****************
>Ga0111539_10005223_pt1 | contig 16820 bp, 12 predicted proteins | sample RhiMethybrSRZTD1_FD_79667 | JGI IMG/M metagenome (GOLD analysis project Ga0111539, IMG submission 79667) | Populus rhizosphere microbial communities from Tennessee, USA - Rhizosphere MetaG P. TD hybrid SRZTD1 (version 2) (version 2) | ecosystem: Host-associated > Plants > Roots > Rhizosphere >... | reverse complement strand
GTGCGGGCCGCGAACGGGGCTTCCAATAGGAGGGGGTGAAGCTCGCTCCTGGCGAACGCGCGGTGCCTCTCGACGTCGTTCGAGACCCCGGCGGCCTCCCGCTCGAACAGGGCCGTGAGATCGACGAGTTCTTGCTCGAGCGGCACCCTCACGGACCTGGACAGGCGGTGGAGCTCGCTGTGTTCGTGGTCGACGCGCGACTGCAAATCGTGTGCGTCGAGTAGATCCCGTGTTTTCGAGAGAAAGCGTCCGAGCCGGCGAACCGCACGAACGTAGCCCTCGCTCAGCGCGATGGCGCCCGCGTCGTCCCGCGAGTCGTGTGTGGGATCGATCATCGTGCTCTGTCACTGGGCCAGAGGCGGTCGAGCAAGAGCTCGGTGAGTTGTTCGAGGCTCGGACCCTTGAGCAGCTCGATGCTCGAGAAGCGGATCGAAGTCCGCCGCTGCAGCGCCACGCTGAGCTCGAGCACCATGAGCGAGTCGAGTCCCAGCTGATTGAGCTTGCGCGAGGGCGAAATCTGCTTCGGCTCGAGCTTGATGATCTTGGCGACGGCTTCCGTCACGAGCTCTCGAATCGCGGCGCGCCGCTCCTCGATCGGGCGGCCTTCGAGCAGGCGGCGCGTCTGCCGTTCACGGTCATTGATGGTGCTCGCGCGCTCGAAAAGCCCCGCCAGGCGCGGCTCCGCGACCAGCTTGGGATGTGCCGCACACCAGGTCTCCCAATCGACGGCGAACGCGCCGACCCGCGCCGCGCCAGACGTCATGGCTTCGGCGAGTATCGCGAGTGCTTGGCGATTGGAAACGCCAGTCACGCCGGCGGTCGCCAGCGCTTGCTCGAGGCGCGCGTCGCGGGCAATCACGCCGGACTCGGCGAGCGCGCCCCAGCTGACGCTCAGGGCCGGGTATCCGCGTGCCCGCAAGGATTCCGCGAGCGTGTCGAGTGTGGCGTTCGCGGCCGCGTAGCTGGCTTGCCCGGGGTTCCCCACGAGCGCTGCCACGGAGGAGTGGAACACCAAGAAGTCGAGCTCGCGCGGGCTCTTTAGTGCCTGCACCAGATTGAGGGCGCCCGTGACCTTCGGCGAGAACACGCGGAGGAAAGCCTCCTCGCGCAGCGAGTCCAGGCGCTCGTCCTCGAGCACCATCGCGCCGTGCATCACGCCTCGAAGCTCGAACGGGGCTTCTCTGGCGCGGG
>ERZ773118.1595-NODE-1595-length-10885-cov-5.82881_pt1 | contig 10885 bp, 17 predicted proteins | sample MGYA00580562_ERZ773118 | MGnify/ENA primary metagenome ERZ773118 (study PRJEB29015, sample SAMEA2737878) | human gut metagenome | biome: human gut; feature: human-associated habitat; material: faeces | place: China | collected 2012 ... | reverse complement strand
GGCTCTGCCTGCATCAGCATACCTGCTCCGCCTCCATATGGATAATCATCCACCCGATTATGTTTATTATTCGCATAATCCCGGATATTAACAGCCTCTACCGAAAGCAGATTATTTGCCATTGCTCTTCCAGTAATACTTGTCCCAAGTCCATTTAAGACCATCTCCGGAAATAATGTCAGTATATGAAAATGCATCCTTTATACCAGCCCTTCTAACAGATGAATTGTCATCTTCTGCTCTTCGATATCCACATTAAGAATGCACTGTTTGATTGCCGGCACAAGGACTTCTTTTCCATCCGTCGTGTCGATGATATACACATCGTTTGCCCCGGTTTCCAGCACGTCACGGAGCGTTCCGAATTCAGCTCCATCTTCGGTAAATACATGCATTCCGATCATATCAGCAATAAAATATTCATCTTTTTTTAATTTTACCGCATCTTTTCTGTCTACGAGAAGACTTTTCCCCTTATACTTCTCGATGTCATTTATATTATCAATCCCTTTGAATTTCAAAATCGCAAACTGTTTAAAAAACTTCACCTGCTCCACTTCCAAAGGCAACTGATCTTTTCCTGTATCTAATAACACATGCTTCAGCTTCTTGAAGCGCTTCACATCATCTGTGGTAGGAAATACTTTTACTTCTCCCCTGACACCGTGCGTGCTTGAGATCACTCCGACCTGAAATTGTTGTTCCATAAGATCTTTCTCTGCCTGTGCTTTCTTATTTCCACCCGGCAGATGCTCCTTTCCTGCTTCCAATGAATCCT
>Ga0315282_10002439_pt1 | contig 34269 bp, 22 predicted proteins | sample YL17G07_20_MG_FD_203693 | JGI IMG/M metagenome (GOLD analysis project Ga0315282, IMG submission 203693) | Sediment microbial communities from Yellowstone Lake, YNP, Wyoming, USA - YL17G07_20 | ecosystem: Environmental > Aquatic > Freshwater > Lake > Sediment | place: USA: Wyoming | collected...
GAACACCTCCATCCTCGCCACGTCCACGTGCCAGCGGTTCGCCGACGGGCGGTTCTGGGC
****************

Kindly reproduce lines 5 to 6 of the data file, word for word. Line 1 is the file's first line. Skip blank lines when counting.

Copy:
>Ga0315282_10002439_pt1 | contig 34269 bp, 22 predicted proteins | sample YL17G07_20_MG_FD_203693 | JGI IMG/M metagenome (GOLD analysis project Ga0315282, IMG submission 203693) | Sediment microbial communities from Yellowstone Lake, YNP, Wyoming, USA - YL17G07_20 | ecosystem: Environmental > Aquatic > Freshwater > Lake > Sediment | place: USA: Wyoming | collected...
GAACACCTCCATCCTCGCCACGTCCACGTGCCAGCGGTTCGCCGACGGGCGGTTCTGGGC